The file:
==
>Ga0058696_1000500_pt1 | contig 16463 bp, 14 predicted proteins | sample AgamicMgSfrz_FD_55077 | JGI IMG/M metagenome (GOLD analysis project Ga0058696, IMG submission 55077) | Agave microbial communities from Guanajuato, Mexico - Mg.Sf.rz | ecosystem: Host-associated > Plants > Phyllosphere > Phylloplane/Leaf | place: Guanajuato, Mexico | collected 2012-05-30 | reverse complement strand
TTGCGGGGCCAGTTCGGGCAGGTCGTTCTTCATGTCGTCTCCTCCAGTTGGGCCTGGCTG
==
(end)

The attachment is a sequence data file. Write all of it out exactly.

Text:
>Ga0058696_1000500_pt1 | contig 16463 bp, 14 predicted proteins | sample AgamicMgSfrz_FD_55077 | JGI IMG/M metagenome (GOLD analysis project Ga0058696, IMG submission 55077) | Agave microbial communities from Guanajuato, Mexico - Mg.Sf.rz | ecosystem: Host-associated > Plants > Phyllosphere > Phylloplane/Leaf | place: Guanajuato, Mexico | collected 2012-05-30 | reverse complement strand
TTGCGGGGCCAGTTCGGGCAGGTCGTTCTTCATGTCGTCTCCTCCAGTTGGGCCTGGCTG